We are sorry to be under the necessity of farther troubling your Excellency on some points of Mr Sands’s conduct in which, we conceive he is not supported by the contract, & therefore come under your Cognizance—The principal of which we have exhibited in a seperate paper, together with Mr Sands reply & our remarks thereon. We think also his refusing in many instances to issue a quart of Salt to every hundred rations (which he is bound to do in the first contract) & pleading in justification the Custom of armies, when he would not admit the Universal custom of all armies, to govern him, in weighing provisions to Companies & officers messes, to be a proper subject of complaint & an evidence of a disposition to defraud the army, which we think is farther manifested by his issuing his salt (when such issus have taken place) in wine measure, by which the army loose about one fifth of that article. We are with the highest respect & esteem your Excellencys most obedient humble Servants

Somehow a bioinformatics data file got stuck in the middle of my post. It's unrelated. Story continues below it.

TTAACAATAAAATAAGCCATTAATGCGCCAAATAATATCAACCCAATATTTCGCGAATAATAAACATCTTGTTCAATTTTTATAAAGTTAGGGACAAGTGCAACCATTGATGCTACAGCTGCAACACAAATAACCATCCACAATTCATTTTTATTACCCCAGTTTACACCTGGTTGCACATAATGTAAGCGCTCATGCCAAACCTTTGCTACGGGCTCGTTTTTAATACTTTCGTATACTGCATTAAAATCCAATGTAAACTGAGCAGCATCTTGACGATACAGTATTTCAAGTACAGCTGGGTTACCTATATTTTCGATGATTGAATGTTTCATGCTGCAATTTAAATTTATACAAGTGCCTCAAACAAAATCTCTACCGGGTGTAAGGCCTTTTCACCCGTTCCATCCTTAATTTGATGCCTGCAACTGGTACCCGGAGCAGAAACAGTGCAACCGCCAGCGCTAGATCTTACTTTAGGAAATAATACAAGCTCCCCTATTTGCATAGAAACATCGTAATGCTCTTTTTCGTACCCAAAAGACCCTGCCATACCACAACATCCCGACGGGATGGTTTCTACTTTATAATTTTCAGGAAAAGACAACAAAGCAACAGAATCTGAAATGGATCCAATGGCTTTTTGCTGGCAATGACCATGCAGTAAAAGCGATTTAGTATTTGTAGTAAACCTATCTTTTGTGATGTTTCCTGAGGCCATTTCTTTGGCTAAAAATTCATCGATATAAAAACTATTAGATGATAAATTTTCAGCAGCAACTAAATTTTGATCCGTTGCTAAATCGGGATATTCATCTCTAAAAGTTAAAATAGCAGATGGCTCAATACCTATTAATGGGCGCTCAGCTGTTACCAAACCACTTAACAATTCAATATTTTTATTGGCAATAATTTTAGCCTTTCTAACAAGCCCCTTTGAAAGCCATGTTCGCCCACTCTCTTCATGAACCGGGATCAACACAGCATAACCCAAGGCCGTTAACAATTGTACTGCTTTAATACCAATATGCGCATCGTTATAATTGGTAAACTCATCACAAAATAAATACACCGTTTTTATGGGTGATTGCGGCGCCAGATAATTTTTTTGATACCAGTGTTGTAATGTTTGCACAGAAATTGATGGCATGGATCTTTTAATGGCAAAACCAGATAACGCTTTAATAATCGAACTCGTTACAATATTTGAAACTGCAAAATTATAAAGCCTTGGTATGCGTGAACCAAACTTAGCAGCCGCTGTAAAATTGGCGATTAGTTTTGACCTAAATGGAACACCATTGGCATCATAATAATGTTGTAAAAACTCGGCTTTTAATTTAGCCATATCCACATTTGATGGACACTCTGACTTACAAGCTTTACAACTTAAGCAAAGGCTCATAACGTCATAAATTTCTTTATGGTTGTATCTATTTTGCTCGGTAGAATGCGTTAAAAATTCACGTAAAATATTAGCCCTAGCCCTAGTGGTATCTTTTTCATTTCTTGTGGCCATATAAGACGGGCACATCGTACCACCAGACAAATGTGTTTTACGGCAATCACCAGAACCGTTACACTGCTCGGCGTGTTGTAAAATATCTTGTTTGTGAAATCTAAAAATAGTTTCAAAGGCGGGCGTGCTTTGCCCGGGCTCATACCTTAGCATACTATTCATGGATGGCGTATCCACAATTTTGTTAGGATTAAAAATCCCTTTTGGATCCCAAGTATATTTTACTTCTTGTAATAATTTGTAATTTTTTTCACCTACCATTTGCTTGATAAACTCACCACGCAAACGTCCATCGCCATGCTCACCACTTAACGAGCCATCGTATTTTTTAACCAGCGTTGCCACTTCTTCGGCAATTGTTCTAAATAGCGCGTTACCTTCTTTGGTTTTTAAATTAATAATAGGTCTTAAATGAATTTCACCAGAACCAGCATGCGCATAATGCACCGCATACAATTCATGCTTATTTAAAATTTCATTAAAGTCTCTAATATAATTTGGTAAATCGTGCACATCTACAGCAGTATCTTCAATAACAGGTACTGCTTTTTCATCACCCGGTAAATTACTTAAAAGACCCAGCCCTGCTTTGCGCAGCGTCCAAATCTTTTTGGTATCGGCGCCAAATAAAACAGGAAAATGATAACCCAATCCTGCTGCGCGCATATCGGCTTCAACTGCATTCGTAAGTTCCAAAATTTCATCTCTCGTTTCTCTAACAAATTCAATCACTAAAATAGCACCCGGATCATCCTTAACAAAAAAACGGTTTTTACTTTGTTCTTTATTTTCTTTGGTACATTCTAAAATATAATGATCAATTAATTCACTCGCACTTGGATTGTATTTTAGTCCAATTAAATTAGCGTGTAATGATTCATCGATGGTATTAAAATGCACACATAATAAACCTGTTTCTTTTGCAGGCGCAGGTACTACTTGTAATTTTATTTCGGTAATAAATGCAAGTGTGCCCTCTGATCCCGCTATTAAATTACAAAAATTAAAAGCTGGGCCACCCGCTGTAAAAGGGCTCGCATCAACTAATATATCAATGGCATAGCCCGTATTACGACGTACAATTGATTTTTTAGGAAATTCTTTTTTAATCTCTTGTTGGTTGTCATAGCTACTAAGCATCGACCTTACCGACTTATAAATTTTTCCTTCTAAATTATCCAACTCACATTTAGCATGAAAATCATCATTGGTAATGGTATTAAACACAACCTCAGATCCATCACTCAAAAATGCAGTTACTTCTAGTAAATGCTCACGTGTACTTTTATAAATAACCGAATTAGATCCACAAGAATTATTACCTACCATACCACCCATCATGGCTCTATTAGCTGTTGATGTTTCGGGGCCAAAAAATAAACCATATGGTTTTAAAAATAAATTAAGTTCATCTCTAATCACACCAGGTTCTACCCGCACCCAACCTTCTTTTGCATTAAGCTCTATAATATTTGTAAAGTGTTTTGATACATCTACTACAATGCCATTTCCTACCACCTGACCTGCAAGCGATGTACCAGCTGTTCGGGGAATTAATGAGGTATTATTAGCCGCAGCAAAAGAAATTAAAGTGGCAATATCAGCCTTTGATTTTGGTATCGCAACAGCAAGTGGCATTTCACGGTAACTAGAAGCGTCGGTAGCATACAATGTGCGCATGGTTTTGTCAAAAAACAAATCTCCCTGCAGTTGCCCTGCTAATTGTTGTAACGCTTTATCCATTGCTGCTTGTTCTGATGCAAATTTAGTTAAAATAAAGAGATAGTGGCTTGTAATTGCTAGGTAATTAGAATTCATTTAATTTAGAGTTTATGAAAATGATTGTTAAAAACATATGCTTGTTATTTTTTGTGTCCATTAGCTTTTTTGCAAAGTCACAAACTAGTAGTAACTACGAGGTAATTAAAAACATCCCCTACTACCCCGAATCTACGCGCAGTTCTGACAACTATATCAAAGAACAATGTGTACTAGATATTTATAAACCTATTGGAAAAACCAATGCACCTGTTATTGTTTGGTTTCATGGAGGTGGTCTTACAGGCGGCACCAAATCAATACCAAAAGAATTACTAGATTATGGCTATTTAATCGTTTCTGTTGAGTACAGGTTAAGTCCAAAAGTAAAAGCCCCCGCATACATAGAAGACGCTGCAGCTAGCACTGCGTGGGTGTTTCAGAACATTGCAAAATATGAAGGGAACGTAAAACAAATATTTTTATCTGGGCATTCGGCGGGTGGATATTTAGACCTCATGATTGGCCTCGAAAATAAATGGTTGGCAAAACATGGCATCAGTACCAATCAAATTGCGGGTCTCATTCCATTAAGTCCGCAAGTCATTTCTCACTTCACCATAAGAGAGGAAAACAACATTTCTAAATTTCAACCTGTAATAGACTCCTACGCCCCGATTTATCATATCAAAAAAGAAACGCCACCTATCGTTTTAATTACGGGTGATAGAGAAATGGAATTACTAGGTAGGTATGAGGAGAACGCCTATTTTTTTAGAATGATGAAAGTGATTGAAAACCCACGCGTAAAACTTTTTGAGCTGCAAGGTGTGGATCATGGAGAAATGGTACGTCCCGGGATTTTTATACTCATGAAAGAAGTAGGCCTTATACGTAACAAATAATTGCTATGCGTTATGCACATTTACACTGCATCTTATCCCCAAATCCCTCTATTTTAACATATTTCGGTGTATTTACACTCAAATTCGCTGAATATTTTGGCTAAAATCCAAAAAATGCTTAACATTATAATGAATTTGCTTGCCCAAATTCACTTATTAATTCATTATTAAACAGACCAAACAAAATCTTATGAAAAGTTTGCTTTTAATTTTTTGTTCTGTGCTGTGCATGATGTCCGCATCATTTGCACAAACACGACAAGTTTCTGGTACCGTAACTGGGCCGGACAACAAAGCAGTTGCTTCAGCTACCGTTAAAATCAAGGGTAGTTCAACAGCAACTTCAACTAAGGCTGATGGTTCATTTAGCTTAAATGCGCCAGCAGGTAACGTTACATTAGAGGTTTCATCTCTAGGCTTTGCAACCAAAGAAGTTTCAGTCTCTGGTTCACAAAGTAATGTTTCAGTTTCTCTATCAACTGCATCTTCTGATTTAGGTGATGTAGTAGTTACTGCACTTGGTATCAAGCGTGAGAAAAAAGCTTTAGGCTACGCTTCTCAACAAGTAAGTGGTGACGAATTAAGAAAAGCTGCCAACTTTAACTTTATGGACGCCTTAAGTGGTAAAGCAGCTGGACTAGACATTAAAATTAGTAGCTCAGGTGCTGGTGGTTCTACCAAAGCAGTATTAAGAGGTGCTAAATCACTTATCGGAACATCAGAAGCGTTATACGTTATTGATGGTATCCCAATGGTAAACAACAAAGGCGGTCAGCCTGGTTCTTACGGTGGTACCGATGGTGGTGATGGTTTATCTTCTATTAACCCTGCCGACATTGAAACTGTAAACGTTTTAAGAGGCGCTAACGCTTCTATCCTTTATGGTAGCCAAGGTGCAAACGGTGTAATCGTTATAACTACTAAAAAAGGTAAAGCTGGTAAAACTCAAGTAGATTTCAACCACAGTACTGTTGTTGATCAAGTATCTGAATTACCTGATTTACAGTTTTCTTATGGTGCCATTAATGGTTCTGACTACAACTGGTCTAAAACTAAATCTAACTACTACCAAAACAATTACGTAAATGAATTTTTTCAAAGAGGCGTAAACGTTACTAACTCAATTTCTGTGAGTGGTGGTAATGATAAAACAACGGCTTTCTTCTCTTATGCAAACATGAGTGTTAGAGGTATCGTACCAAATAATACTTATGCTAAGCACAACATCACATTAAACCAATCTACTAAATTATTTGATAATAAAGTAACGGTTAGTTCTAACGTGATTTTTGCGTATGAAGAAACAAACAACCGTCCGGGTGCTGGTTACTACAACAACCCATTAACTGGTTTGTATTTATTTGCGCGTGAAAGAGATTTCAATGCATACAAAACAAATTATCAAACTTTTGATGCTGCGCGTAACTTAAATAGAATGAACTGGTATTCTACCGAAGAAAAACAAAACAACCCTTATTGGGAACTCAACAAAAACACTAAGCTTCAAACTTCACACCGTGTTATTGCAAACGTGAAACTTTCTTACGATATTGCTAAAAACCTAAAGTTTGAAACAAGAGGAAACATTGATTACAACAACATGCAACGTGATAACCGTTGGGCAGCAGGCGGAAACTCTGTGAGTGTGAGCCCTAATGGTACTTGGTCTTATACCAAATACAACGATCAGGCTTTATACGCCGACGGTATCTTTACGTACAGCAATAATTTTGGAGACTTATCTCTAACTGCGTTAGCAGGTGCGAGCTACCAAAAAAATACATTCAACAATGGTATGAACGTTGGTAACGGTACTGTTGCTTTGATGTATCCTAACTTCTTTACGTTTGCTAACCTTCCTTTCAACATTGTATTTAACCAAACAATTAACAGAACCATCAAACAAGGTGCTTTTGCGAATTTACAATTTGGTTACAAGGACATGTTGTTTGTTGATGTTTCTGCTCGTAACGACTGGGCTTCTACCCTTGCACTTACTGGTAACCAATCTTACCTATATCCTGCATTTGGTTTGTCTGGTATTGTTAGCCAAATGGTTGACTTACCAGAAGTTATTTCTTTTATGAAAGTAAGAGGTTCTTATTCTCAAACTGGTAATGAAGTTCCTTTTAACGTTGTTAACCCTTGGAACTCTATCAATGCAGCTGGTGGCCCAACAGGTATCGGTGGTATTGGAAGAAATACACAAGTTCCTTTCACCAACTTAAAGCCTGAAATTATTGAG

Wm Shepard Colo.

James Miller Lt. Col.

rest of signatures not transcribed

DLC: Papers of George Washington.